This month’s guest author shines a spotlight on the somewhat grey and ambiguous period between writing the first draft and publishing a novel. There are obviously tons of ways to navigate this mysterious, amorphic time as an author. Just as there are several avenues open to an author to publish, but this month’s guest author is fresh from releasing her debut novel, Heavy is the Head: Love & War, and so I’d say she is pretty knowledgeable about what it takes to turn your first draft into published prose.
Please enjoy some insights from indie author, Katrina N. Lewis, about this exciting and terrifying abyss between your first and final drafts.
So You Finished Your First Draft…Now What?
By: Katrina N. Lewis
You’ve finished your first draft. First things first, congratulations! You did it! You put the blood, sweat and tears to the test and have finished your very first draft of your novel. By this point, you’ve probably had over a hundred versions of your manuscript but you finally have one that you like and it’s done! For that, you should be very proud.
The hard part is over. Now, you’re moving into the league of revising, editing, marketing…and more editing.
Take a break
I can only speak from the experience of someone who has self-published, however, I’m sure the process of a traditionally published author is similar. After finishing your first draft, take a break! Your eyes and mind need it.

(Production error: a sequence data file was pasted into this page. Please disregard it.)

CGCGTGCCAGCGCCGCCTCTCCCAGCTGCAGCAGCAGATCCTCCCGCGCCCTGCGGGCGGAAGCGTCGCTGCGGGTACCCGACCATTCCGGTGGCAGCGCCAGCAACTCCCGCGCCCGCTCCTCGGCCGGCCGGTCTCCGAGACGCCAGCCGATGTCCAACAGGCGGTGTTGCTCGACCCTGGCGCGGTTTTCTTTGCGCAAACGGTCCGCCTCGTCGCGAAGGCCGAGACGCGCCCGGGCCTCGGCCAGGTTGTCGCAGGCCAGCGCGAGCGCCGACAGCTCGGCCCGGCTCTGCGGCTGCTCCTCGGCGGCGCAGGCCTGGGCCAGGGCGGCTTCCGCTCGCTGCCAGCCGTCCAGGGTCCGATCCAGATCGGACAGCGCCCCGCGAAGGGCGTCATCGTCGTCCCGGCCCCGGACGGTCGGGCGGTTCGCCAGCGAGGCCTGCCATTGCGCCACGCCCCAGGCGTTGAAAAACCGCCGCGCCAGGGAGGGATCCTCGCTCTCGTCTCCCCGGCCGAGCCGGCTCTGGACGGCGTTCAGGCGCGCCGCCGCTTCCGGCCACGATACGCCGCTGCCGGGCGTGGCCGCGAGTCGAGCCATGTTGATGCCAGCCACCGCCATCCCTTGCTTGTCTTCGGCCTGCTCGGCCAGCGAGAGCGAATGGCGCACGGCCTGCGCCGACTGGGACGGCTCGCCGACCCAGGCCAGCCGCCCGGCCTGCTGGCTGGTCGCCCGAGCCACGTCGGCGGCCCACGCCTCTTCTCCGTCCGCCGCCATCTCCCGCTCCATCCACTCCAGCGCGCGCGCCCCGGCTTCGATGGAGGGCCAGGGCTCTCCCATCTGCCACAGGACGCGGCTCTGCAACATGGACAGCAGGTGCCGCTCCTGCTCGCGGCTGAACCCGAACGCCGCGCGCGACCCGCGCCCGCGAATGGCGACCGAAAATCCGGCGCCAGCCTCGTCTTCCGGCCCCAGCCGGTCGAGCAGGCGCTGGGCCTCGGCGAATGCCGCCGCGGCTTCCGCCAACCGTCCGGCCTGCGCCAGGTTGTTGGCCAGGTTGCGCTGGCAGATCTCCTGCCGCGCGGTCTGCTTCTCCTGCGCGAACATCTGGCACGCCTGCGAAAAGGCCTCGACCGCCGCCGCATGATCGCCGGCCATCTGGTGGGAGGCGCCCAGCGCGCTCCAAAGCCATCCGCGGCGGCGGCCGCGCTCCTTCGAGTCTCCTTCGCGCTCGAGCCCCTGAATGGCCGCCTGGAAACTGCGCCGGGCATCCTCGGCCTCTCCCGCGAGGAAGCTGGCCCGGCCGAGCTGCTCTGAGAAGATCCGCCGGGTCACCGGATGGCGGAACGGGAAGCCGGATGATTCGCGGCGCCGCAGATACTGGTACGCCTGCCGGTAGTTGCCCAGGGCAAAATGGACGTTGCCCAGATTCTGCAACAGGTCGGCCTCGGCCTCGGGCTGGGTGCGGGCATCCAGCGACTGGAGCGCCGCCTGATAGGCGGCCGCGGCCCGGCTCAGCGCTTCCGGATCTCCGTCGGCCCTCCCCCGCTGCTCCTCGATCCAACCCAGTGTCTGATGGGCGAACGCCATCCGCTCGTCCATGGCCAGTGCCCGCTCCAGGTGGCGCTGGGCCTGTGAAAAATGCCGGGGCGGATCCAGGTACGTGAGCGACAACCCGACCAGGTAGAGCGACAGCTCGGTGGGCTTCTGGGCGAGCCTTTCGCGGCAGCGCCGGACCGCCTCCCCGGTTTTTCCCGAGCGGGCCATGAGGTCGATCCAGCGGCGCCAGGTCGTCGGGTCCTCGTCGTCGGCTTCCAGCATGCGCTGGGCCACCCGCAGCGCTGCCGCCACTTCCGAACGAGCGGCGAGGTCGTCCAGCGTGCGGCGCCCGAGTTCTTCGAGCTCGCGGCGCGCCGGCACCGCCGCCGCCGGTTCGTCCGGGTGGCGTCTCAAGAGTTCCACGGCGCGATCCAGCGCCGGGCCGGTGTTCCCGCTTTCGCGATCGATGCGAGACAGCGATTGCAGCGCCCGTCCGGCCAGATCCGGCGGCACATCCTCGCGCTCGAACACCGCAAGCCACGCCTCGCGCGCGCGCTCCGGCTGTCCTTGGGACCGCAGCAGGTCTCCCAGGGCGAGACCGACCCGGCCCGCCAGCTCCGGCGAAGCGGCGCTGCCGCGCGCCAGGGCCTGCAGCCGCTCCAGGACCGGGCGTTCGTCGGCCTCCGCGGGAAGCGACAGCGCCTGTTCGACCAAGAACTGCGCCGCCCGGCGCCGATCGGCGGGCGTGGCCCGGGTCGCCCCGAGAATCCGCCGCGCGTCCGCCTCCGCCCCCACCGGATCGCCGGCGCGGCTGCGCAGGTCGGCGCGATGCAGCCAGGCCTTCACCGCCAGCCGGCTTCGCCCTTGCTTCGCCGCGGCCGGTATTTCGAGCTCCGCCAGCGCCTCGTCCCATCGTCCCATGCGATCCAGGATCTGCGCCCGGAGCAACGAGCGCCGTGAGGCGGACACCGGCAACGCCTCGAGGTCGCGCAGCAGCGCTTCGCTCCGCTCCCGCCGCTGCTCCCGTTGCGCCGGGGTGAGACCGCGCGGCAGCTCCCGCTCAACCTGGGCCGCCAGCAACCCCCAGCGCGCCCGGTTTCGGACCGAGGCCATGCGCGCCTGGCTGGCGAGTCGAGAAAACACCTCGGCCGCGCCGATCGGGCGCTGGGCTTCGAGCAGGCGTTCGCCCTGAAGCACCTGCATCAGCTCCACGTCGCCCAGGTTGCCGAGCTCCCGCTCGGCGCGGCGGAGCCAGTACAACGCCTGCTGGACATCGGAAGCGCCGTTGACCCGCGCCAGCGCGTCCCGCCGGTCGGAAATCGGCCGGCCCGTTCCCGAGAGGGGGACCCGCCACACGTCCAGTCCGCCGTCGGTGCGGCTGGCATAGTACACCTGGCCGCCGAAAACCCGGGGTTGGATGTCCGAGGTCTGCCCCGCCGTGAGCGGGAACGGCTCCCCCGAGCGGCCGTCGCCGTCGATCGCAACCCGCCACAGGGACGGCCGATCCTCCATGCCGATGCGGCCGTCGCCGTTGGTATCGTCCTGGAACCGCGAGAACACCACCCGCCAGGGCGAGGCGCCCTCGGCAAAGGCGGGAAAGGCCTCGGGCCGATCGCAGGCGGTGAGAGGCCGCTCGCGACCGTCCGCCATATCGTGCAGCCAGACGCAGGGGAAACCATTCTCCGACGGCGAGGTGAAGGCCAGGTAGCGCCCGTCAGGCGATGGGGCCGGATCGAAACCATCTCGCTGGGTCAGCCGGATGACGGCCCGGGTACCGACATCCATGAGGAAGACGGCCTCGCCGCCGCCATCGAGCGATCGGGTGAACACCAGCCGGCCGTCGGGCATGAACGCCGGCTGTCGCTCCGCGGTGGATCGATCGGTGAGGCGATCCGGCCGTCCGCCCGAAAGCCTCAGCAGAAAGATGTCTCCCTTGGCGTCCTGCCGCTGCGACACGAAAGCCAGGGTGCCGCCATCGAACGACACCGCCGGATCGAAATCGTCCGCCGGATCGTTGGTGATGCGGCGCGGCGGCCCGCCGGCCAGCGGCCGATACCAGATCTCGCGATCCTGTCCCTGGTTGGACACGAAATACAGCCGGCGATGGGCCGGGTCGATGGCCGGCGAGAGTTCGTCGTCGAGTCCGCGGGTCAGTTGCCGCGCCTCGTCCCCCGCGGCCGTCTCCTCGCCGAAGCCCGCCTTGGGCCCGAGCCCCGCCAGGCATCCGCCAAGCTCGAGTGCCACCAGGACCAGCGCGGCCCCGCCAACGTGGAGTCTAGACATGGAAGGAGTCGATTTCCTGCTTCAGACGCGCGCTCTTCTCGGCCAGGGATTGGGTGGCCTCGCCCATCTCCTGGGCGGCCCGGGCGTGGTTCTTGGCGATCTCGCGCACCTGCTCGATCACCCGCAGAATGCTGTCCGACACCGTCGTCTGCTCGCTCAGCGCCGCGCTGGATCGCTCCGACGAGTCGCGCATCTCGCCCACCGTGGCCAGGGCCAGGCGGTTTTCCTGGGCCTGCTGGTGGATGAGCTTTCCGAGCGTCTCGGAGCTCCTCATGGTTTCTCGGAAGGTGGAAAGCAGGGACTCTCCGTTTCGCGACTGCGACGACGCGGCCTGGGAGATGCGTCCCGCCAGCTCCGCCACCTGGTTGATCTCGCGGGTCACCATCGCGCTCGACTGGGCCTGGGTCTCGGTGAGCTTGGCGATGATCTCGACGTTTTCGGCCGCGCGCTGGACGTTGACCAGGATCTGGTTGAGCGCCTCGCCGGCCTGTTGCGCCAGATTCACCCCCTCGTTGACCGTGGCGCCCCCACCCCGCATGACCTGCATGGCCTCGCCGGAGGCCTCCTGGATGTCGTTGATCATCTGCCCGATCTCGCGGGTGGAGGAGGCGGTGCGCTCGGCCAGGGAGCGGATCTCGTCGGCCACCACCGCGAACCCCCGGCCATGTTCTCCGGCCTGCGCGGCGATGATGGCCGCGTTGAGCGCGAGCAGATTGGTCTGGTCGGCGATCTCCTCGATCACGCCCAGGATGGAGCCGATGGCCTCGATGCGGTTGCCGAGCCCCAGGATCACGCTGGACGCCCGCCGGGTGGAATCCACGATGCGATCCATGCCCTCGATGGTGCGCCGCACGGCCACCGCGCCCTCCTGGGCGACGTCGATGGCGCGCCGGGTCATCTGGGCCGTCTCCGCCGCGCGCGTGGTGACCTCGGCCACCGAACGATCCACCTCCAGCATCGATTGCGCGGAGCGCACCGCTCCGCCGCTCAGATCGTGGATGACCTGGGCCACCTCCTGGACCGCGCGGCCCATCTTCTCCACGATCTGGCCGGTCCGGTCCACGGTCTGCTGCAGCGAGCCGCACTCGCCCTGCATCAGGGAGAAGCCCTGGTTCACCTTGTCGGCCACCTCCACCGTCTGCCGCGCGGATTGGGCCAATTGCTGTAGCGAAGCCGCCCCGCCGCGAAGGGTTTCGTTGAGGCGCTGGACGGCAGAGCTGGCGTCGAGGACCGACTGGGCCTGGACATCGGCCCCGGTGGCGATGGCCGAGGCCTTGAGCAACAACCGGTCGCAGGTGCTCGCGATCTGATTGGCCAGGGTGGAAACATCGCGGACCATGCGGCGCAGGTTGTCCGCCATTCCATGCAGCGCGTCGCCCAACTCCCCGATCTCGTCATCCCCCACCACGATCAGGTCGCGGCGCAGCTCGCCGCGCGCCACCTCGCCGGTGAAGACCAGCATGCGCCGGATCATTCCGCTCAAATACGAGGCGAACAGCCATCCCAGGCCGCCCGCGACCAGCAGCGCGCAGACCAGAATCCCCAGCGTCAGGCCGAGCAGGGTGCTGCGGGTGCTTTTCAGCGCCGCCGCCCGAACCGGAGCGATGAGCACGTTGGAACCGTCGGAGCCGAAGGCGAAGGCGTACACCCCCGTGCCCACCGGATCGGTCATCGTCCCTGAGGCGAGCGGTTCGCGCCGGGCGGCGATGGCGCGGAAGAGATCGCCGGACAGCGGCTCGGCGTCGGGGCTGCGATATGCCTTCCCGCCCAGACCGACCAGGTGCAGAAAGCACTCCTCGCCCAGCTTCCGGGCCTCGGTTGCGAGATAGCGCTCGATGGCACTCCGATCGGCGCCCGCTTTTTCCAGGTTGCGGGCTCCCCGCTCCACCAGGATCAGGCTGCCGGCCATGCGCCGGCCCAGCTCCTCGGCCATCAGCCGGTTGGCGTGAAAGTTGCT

Your manuscript will need other eyes and minds on it. So, spend this time recruiting beta readers and searching for a developmental editor. Beta readers are readers who will read your unfinished manuscript for free and provide feedback on what’s working and what isn’t. A developmental editor will do the same, however, they will look much deeper into character development, story development, the strengths and weaknesses of your manuscript, and make suggestions on how it can be fixed. You will need both! Looking for a developmental editor? I used Fiverr to search for affordable editors! It will cost you, so I hope you’ve budgeted for this!
And really, take a break.
Self-care is the best care!
Prepare yourself to dive into edits
Okay, so you’ve got your feedback from the beta readers and the developmental editor. Now, it’s time for you to dive back into the manuscript. After you’ve reviewed your feedback, begin to make the necessary changes. You may wrack your brain about why your descriptive, flowery and excessive way of describing things didn’t stick with some readers…or your editor, but don’t fret. Your work will need work, but everything about your manuscript shouldn’t change.
You can’t please everyone. I repeat: You can’t please everyone! However, if all of your beta readers and your editor hated your flowery and excessing way of describing things, you might want to consider tweaking your descriptions. Some things worked and others didn’t—and that’s okay.